A father who loves his daughter, but who can’t get over the loss that she caused him. Who tries to show her love through a hopeless quest to repair her hearing aid… but can’t treat her with the same love he shows her brother.
A mother who wants to protect her family, but knows she’s bringing new life into an impossibly damaged world…
The aliens in A Quiet Place are the plot. But the theme is the structure.
Some movies start with a theme—an area that the writer wants to explore.
Others just start with an idea. Or a character. Or an image. Or a dream.
But regardless of where you start as a writer, all these aspects are inextricably tied together. And if you learn to do one of them well, the others will reveal themselves.
If you don’t know what your movie is about, you’ve got to look to those isolated visual moments of action in your script—those compelling lines of dialogue and those compelling images that ring with your personal truth.
If you’re having trouble finding that truth, you can look big, or you can look small. You can ask yourself, “What is this movie really about?” Or, “What’s the big thing that my character wants more than anything?”
Or you can ask yourself, “What does my character want at this moment?” Or, “What do I see hear or feel at this moment?” And build from there.
If you’re having trouble writing compelling action seeing, feeling, and hearing those isolated visual moments of action, it’s probably because there isn’t a strong enough want underneath or a strong enough obstacle in the way.
And if you’re having trouble writing compelling dialogue, you’ve probably got the same problem. You probably don’t know what your character wants. Or you’re probably not making it hard enough for them to get it—hard enough that they have to reveal the aspects of themselves they otherwise wouldn’t show you.
And if you’re having trouble feeling connected to yourself, well, do the same darn thing. Decide what really matters to you—who you really want to be—and take a step towards it in the way that only you can. Isolate that visual moment of action for yourself. And let it bump up against your normal world.
And notice how you expand your story of who you are and who you can be.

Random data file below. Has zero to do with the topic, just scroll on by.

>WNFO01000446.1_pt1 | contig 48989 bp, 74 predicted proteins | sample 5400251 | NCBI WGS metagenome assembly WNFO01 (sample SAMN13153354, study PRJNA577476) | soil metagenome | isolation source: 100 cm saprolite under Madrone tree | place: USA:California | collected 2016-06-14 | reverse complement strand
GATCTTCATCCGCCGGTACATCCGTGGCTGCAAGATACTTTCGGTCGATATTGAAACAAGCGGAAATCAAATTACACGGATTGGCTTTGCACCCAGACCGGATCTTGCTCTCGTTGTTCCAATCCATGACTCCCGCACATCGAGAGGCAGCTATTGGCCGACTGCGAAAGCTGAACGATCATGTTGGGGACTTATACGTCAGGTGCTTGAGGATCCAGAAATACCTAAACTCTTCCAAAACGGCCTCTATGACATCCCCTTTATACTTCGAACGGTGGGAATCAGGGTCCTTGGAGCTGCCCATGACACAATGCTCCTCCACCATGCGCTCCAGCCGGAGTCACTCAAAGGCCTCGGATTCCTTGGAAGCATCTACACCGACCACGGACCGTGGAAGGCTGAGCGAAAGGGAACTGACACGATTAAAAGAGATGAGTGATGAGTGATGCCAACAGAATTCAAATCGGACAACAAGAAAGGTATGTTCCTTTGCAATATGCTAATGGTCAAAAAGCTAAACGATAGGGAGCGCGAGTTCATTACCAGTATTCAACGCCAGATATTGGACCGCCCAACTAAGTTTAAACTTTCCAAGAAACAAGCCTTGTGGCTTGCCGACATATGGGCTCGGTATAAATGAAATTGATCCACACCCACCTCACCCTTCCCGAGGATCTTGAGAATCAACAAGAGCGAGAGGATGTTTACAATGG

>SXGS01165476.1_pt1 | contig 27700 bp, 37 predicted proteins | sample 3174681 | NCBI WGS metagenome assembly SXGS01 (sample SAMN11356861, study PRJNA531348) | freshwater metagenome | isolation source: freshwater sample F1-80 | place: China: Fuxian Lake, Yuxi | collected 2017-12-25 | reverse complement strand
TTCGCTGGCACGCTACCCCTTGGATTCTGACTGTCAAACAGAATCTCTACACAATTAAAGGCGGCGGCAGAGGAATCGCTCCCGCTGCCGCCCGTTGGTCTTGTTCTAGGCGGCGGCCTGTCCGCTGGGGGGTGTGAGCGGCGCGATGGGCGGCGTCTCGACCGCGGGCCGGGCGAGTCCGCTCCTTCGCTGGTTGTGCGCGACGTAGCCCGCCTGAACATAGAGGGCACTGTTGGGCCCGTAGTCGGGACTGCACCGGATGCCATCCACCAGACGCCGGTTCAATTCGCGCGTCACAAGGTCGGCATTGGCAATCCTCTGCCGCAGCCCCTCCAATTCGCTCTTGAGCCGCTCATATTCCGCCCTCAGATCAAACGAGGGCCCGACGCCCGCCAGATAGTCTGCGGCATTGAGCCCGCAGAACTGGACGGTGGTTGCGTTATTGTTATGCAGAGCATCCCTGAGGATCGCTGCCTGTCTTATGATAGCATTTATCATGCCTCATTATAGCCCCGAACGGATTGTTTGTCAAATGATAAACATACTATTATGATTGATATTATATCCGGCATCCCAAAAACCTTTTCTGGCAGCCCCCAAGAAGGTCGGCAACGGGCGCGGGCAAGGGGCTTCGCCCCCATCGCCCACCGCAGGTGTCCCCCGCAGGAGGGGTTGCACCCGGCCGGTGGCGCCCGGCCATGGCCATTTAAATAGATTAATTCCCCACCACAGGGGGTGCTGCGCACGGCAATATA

I’ve often said that if you want to learn to write a great movie you need to learn to live a great life.
And I also believe if you want to learn to live a great life, then you can start by learning to write a great movie.
Because just like in life, when we are standing still rather than making choices—feeling caught in the flow rather than appreciating the moments where we swim against the current, trying so darn hard to be normal rather than seeing, hearing, feeling and doing things in the way that only we can do them—we tend to feel lost.
But if we learn to isolate those visual moments of action in our lives, to find those moments and make those choices, to go for what we want, and navigate the obstacles in our way in the way that only we can navigate them, to break from our habitual patterns and strive to be ourselves as much as we can, to go for what we really want and express who we really are in everything we say and everything we do…
Well then suddenly life starts to have a lot more meaning.
We start to root for ourselves, just like we start to root for our characters in a film.
We start to invite ourselves to tell ourselves the stories of our lives, not from the mud we’re trying to climb out of, but from those isolated moments—those steps we are taking to make that change.
In life, this can take a moment, or it can take 100 years. And for some people, it never happens at all.
But in movies, it has to happen so darn quickly. We’ve only got 100 pages for our characters to experience the changes that normally take a lifetime.
And when you learn how quickly your characters can make those changes, you learn how quickly you can make those changes—simply by taking one step after another towards your want and towards the theme that drives everything in your life.
So ask yourself, if you’re feeling lost in your screenplay or in your life, what steps are you willing to take today?